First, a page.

LUN--an available FORTRAN logical unit number.
The logical unit number was provided in order that the program could read the supplied data files. These data files contained the statistics that describe the multi-dimensional regions (clusters). (The advantage of providing this data in data files rather than hardcoded in the software was that the number and type of aberration classes could be easily modified by changing the data files (without the necessity of modifying the code). CLASSIFICATION currently contains a hardcoded reference to the first of these data files, CASES.DAT, which contains a list of the names of the other data files used.
The data files were as follows:
CASES.DAT--Number of classes, and names of the data files (containing the class statistics) to be read by the software.
CASE-- 0.DAT--Statistics for diffraction limited point spread function.
CASE-- 1.DAT--Statistics for 1 wave Trefoil.
CASE-- 2.DAT--Statistics for 0.25 wave Astigmatism.
CASE-- 3.DAT--Statistics for 0.50 wave astigmatism.
CASE-- 4.DAT--Statistics for 0.75 wave Astigmatism.
CASE-- 5.DAT--Statistics for 0.25 wave Coma.
CASE-- 6.DAT--Statistics for 0.50 wave Coma.
CASE-- 7.DAT--Statistics for 0.75 wave Coma.
CASE-- 8.DAT--Statistics for 0.50 wave Trefoil with 0.50 wave Astigmatism.
CASE-- 9.DAT--Statistics for 0.50 wave Trefoil with 0.75 wave Astigmatism
CASE-- 10.DAT--Statistics for 0.50 wave Coma with 0.50 wave Astigmatism.
CASE-- 11.DAT--Statistics for 0.50 wave Coma with 0.75 wave Astigmatism.
CASE-- 12.DAT--Statistics for 0.50 wave Trefoil with 0.50 wave Coma.
CASE-- 13.DAT--Statistics for 0.50 wave Trefoil with 0.75 wave Coma.
CASE-- 14.DAT--Statistics for 0.75 wave Trefoil with 0.75 wave Coma.
CASE-- 15.DAT--Statistics for 0.75 wave Astigmatism with 0.75 wave Trefoil.
Each of the data files CASE-- 0.DAT through CASE-- 15.DAT was prepared from a set of simulated sample point spread functions, with added random defocus and noise. Each data file contained a one line description of the aberration type, the length of the feature vector being used (12), a list of the mean values of each feature, the determinant of the covariance matrix, and the elements of the (12 by 12) inverse covariance matrix. Because the first invariant moment would be identically 1 by definition (because of the normalization), the first invariant moment was replaced with the entropic size, normalized by dividing by the wavelength times the F number.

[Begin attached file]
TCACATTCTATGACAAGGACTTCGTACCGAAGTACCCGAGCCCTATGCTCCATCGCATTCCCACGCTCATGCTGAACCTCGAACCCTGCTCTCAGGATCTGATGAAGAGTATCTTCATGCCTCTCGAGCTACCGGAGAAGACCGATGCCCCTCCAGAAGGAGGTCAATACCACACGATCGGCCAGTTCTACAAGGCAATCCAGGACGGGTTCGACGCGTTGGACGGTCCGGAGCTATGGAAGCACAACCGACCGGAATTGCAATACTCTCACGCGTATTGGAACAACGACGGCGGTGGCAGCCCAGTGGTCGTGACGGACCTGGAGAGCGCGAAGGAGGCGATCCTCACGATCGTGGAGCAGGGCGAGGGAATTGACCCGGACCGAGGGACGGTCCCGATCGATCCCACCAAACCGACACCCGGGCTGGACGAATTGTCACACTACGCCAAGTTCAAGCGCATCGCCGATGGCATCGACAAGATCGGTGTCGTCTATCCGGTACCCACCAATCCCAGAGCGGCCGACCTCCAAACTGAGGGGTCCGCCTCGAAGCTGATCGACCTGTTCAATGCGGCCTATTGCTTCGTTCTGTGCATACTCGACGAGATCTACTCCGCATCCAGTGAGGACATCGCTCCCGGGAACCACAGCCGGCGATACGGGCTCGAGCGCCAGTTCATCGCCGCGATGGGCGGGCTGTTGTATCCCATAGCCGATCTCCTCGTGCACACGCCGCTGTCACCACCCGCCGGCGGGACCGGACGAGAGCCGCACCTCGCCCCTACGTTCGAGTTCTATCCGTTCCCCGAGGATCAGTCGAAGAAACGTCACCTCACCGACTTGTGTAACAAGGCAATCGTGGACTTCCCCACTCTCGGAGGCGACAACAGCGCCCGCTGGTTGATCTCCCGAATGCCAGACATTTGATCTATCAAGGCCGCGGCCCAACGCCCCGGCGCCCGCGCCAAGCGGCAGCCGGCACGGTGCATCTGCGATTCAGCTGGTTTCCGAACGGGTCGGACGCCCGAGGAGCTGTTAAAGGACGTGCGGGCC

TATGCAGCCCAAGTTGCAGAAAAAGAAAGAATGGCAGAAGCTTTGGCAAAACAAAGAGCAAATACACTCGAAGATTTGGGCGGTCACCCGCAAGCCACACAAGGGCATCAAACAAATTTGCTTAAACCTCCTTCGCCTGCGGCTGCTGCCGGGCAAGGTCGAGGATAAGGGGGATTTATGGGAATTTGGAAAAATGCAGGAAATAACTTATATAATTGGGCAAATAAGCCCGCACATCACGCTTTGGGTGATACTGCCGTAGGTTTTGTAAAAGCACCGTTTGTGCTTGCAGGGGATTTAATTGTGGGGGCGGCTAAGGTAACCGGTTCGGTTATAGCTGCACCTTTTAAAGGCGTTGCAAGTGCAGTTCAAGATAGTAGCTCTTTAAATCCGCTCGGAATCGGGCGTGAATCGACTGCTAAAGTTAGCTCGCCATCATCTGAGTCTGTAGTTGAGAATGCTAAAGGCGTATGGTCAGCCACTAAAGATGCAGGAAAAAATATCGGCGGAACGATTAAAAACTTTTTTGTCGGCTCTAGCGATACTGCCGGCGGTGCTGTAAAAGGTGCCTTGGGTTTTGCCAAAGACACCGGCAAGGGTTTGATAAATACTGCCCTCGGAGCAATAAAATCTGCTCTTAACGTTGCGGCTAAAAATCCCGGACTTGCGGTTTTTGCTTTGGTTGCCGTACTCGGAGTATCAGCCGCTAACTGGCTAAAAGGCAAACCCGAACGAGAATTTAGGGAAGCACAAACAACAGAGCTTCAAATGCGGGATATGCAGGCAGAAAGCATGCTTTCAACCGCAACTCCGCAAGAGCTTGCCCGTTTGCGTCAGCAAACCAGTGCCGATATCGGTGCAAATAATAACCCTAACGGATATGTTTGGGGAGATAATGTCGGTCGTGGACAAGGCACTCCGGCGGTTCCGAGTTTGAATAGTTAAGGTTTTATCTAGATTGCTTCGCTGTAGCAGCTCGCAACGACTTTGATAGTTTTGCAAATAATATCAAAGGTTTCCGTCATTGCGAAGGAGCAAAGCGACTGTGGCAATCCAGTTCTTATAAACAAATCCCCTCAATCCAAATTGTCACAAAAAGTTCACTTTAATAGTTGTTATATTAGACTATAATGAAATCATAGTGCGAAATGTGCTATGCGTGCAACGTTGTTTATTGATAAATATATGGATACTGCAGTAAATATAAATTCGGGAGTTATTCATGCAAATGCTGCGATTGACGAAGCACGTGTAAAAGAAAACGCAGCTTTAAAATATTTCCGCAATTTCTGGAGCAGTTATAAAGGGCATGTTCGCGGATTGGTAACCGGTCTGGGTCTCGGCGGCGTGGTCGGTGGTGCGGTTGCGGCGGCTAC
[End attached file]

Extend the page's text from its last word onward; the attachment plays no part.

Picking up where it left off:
The subroutine and functions listed here were all included in a single file, CLASSIFIER.FOR, on a tape. The data files were not listed here, but were included on the same tape, with names and content as described above. ##SPC1##
When trained against eight mixture cases with random defocus (standard deviation of 1/20 wave) and small amounts of other aberrations, the method of the present invention correctly classified 294 of 296 cases.
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|U.S. Classification||706/22, 706/912, 250/208.1, 706/924, 382/157, 356/121, 382/280, 382/160|
|International Classification||G06T5/00, G01J9/00, G06N3/04, G02B27/00, G06K9/52|
|Cooperative Classification||Y10S706/912, Y10S706/924, G06K9/52, G01J9/00, G02B27/0025, G06N3/04, G06T2207/20084, G06T5/003|
|European Classification||G01J9/00, G06T5/00D, G06N3/04, G02B27/00K, G06K9/52|
|Apr 6, 1990||AS||Assignment|
Owner name: EASTMAN KODAK COMPANY, A CORP. OF NJ., NEW YORK
Free format text: ASSIGNMENT OF ASSIGNORS INTEREST.;ASSIGNORS:VANDENBERG, DONALD E.;WEAVER, JOHN C.;LIFF, HAROLD J.;AND OTHERS;REEL/FRAME:005267/0712;SIGNING DATES FROM 19881220 TO 19881222
|Oct 12, 1993||FPAY||Fee payment|
Year of fee payment: 4
|Sep 29, 1997||FPAY||Fee payment|
Year of fee payment: 8
|Jan 2, 2002||REMI||Maintenance fee reminder mailed|
|Jun 12, 2002||LAPS||Lapse for failure to pay maintenance fees|
|Aug 6, 2002||FP||Expired due to failure to pay maintenance fee|
Effective date: 20020612